Poveglia: Island of Terror
Poveglia is a small island located between Venice and Lido in the Venetian Lagoon, northern Italy. A small canal divides the island into two parts. It is absolutely off-limits to visitors and while some tourists make attempts to visit from time to time, most locals refuse to take them to the island. The island first came to be referenced in chronicles in 421 AD, when people from Padua and Este fled there to escape the barbaric invasions. In the 9th century the island started to be intensely populated, and in the following centuries its importance grew steadily, until it was governed by a dedicated Podestà.
In stark contrast to the beauty of its surroundings, the island is a festering blemish. The waves reluctantly lapping its darkened shores will often carry away the polished remains of human bones. When the first outbreak of bubonic plague swept through Europe, the number of dead and dying in the city of Venice became unbearable. The bodies were piling up, the stench was oppressive, and something had to be done. The local authorities decided to use Poveglia as a dumping ground for the diseased bodies.
The dead were hauled to the island and dumped in large pits or burned on huge bonfires. As the plague tightened its grip, people panicked, and those showing the slightest symptoms of the Black Death were dragged screaming from their homes. These living victims, including children and babies, were taken to the island and thrown into the pits of rotting corpses, where they were left to die in agony.
In 1379 Venice came under attack from the Genoan fleet; the people of Poveglia were moved to the Giudecca, and the Venetian government built on the island a permanent fortification, called “the Octagon,” still visible today. The island remained uninhabited in the following centuries. Despite many attempts to offer the island for no price, no one seemed to want it. Perhaps the reason that offers were turned down was that the Romans used the island as a plague station and pit – filling it with thousands of victims over the time of their reign. This was to be the first of the gruesome stories connected to Poveglia.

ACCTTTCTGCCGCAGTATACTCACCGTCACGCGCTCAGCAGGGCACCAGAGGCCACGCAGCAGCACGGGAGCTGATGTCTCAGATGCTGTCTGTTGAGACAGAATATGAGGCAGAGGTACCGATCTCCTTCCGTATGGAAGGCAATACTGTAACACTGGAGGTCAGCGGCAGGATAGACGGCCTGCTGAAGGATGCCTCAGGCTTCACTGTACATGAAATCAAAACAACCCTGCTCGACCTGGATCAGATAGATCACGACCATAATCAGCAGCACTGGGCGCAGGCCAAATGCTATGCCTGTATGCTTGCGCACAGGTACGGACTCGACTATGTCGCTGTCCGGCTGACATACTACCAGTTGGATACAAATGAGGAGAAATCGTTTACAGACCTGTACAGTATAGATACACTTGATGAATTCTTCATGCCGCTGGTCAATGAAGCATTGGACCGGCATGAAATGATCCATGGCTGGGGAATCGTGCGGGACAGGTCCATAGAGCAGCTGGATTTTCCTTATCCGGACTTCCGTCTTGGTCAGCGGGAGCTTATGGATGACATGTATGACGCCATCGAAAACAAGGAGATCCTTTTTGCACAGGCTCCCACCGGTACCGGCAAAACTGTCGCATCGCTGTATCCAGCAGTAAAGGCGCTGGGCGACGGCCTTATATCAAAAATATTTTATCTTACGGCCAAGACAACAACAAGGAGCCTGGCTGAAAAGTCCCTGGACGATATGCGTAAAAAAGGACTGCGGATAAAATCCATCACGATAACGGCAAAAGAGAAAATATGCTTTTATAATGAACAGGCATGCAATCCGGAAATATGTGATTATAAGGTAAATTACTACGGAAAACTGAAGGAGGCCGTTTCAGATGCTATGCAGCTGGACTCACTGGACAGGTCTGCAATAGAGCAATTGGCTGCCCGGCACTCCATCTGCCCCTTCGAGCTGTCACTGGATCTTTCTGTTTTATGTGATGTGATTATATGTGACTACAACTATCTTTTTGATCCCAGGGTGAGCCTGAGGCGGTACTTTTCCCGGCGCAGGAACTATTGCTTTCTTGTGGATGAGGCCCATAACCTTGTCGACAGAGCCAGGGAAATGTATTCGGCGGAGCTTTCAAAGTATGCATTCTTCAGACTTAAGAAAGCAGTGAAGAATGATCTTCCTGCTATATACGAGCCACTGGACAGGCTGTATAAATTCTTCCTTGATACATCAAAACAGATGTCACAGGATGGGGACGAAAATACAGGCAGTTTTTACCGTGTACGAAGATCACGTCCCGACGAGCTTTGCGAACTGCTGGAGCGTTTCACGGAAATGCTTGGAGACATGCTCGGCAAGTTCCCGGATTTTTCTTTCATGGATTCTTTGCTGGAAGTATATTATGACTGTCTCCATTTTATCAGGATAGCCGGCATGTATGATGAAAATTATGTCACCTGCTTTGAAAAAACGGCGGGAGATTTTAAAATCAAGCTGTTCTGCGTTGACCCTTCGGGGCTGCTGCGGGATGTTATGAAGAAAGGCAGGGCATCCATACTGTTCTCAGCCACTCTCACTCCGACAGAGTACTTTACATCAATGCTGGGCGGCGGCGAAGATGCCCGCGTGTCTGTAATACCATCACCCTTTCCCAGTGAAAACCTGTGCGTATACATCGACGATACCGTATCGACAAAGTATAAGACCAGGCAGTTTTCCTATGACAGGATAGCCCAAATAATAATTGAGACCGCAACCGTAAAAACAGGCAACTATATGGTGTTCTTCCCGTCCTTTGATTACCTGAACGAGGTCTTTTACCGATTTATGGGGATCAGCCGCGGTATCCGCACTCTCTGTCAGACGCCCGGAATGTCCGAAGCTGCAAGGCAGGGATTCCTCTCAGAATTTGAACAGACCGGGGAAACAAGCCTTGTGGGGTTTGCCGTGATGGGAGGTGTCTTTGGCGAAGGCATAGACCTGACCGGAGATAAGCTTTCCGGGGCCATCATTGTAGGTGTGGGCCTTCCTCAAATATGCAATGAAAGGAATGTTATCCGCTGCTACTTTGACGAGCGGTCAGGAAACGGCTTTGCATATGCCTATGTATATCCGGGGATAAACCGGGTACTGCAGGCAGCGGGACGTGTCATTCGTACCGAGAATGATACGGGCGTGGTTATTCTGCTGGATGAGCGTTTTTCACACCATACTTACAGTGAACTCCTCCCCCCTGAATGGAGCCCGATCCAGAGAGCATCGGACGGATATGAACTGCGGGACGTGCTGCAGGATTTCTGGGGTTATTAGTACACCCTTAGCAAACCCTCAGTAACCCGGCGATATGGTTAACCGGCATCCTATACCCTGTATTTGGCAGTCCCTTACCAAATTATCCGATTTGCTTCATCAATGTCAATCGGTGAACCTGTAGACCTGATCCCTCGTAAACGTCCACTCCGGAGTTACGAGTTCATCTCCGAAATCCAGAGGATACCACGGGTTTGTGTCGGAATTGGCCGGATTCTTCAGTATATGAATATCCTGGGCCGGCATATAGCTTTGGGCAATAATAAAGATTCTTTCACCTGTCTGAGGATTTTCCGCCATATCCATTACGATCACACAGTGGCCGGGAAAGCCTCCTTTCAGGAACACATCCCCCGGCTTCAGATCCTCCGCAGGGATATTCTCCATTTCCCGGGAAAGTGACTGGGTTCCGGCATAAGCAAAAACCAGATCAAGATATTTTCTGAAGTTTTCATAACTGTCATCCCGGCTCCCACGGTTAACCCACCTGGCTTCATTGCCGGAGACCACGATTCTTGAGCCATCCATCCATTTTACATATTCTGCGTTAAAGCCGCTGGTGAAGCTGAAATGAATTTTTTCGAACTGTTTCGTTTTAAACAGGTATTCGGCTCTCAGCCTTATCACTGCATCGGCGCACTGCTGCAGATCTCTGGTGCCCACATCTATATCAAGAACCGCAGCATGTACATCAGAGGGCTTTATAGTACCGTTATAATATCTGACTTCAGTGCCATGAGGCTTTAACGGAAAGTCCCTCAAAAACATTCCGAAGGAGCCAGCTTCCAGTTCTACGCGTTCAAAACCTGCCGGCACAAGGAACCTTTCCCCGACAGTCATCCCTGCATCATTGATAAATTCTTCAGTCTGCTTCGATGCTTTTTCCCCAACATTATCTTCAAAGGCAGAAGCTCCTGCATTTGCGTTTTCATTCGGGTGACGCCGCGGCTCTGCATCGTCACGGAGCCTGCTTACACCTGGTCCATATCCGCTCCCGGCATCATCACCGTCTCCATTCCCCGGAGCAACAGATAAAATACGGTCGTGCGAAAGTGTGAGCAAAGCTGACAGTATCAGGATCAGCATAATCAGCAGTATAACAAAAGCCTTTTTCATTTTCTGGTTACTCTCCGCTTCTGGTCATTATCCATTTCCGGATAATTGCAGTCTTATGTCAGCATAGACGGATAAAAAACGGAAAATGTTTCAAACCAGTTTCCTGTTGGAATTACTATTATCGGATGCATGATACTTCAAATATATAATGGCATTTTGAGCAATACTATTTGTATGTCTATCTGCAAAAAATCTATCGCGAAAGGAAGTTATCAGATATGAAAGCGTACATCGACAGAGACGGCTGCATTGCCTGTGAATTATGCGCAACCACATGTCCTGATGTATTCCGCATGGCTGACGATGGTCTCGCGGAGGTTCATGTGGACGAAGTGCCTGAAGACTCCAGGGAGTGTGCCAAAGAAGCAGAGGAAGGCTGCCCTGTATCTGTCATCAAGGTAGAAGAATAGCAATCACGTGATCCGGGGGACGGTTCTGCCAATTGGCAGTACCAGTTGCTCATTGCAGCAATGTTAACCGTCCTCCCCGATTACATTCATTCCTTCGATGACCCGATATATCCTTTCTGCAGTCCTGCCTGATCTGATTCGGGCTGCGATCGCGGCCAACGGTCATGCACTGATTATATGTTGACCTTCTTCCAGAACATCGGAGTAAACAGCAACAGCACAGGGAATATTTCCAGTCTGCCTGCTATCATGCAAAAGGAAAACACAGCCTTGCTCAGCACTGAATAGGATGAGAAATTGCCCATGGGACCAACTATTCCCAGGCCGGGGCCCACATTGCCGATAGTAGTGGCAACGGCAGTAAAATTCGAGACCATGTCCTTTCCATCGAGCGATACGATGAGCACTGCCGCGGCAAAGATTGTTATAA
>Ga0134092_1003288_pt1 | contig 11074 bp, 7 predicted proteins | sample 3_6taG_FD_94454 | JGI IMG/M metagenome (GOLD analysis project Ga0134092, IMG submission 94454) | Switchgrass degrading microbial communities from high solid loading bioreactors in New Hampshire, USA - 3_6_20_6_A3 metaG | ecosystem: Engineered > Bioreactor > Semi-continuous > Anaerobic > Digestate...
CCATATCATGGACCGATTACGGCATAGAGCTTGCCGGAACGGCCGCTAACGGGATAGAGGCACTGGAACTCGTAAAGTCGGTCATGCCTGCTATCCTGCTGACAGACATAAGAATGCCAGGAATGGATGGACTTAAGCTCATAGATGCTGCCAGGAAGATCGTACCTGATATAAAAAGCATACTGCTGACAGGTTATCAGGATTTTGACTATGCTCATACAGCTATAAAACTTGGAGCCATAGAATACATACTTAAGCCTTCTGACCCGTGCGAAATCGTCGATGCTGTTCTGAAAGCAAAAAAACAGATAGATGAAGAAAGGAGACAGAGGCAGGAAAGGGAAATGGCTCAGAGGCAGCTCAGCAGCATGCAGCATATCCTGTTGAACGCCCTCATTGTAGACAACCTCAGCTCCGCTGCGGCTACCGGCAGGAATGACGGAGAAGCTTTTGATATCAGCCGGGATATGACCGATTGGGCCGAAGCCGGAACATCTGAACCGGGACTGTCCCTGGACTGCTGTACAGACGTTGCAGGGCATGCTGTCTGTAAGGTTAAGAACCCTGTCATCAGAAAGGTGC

In the 1700s the island became a checkpoint for goods and people visiting Venice until two ships arrived with plague on board. For this purpose various edifices were built, including the hundred metre long “Tezon” that still stands. It is still possible to read the writing on the wall by people who were confined there. From that time until the rule of Napoleon Bonaparte in 1805, the island was a confinement station for people with the plague. In the 20th century the island was again used as a quarantine station, but in 1922, the existing buildings were converted into venetian retirement homes. This went on until 1968, when the retirement homes were no longer used, and the island, after being shortly used for agriculture, was completely abandoned. Presently, the island is public property of the Italian state.
The Mad Doctor
Local legend describes a mental hospital existing on the island which was ruled by a doctor who went insane. The doctor is said to murdered a number of patients after which he took to the bell tower to commit suicide. Some versions of the legend say that the doctor was strangled by a mist that rose up from the ground at the bottom of the tower.
It is believed that as many as 160,000 tormented bodies were disposed of on the tiny island over the years.
1. Ghost Adventures visit Poveglia
2. Ghost Adventures Part 2
3. Ghost Adventures Part 3
4. Ghost Adventures Part 4
1. Some of the buildings
2. Poveglio at dusk
3. The Hospital
4. Approach from the rear
5. Inside one of the buildings
6. Another inside shot
7. The doctor’s tower
8. Inside the tower
9. Inside the hospital
10. Notice the barred windows
Filed under: Miscellaneous | 42 Comments